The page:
What if I told you there was an animal like no other?
An animal the size of your hand that pronks like a gazelle, has a tail that’s half antenna/half paintbrush, smells like a mop and has a wet button nose the colour of a rose?
What if I told you that this animal was a feisty hunter that lives in some of the harshest and most desolate landscapes on Earth?
What if I told you this animal was real?
Well it is. Meet the Kowari.
This is a truly fantastic beast that lives in the Sturt Stony Desert, deep in outback South Australia and Queensland. It’s elusive, it’s shy and it’s very hard to find.
And it’s getting rarer. First discovered by western science in 1895, it has disappeared from the Northern Territory and from many sites in both SA and QLD. Worryingly, once it disappears from a site, it struggles to return. This is different to similar species in the area, like the crest-tailed mulgara, which have been travelling hundreds of kilometres over the past 25 years and recolonising their old homes.
More worrying still, the kowaris has also been declining in its remaining strongholds, so much so that it should probably be classified as Endangered (Greenville et al. 2018).
So, how do you conserve an animal that is found on no national parks in SA, no fenced reserves anywhere, lives in the most barren landscapes in the middle of nowhere and that virtually no-one has ever heard of?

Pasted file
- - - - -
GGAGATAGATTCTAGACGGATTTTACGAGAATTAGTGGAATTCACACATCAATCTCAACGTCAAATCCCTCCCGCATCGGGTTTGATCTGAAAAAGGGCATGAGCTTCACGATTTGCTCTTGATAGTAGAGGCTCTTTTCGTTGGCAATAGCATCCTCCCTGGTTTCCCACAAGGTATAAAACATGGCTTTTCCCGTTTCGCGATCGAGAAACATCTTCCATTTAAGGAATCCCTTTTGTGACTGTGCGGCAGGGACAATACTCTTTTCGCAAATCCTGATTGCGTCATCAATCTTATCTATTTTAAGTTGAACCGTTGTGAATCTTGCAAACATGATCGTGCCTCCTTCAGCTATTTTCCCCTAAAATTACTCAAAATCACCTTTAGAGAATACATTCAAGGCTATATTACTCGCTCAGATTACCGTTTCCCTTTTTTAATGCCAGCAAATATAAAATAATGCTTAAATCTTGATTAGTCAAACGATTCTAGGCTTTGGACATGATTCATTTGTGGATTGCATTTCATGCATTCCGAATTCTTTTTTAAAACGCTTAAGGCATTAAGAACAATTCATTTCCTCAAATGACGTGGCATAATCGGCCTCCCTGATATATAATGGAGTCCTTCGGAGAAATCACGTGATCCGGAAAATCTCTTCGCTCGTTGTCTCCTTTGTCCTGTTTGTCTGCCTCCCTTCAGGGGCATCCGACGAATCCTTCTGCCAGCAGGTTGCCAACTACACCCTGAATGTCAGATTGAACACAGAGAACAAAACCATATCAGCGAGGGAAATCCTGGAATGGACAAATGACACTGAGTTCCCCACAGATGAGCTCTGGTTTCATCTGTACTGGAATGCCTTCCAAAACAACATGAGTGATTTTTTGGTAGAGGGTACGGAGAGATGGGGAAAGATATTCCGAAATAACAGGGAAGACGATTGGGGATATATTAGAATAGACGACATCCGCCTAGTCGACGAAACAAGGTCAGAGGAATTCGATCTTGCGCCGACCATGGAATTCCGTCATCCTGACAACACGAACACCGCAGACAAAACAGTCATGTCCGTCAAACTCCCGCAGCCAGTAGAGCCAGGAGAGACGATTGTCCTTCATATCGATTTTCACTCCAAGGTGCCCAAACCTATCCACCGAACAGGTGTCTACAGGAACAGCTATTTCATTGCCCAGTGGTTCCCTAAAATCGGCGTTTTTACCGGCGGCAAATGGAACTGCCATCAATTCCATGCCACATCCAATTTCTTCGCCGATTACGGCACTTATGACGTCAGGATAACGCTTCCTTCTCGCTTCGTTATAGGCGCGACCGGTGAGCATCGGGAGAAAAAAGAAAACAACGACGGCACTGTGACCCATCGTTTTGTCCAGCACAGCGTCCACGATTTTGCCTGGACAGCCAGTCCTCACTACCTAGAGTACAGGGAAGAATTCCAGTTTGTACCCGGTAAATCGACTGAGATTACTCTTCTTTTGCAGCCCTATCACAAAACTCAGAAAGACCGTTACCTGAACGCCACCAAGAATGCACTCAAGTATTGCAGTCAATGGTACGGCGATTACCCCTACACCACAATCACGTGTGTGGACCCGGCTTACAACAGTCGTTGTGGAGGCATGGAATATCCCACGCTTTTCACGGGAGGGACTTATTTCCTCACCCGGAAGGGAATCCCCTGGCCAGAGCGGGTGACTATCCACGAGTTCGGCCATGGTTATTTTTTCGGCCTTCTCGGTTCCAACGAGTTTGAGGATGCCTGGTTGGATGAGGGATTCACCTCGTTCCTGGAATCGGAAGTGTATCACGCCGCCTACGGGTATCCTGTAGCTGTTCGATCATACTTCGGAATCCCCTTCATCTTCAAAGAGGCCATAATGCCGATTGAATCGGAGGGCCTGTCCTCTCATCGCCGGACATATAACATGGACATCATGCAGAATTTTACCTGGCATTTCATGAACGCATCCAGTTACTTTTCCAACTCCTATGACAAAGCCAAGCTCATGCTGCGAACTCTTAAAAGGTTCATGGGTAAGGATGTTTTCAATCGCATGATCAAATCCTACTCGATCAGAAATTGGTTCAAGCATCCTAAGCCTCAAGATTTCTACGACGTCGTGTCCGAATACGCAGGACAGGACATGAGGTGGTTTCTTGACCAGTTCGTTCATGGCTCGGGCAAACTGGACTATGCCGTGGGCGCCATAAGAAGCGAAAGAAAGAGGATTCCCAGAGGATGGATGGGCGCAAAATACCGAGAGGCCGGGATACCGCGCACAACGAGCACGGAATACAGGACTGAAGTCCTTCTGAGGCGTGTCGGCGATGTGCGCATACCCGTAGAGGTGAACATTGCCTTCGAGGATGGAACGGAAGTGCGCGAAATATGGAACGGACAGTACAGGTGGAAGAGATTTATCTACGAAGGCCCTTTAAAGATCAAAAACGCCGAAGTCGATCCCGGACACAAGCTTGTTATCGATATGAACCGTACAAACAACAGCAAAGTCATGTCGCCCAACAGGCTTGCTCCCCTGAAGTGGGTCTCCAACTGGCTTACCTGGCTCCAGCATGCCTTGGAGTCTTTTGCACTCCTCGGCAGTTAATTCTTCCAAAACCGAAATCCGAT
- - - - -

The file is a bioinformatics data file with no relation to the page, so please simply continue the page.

It’s going to need a lot of collaborations. This need has driven the formation of a new Kowari Group, made up of scientists and land managers involved with this elusive animal. They are from a diverse mix of government, pastoralism, not-for profit organisations, consultants and universities, and are putting their heads together to conserve kowaris.
The remaining South Australian populations (all on pastoral land) have been closely surveyed by the South Australian Department for Environment and Water for the past two decades. The Queensland Department of Environment and Science and Australian Wildlife Conservancy are monitoring kowari populations in Queensland’s Diamantina and Astrebla Downs National Parks. Researchers at the University of Sydney are piecing all the information together to measure how drastically the kowari numbers have fallen and are working with the Kowari Group to find out why they are struggling to return to their old habitats.
Arid Recovery is also taking part. Joining a SA Department for Environment and Water kowari survey in May this year, we were able to view the plight of the kowari first-hand. In the future, bringing kowaris to Arid Recovery (which is on the edge of their former range) provides a feral-free sanctuary and an opportunity to learn about what they need to survive in other areas. If a secure population can be established at Arid Recovery, it could then be used to bolster dwindling wild populations and restock locally extinct ones.
We’re all working together, exploring all the options to try and save this wonderful, weird, spunky and adorable Aussie battler.
It’s not an icon yet, but it should be.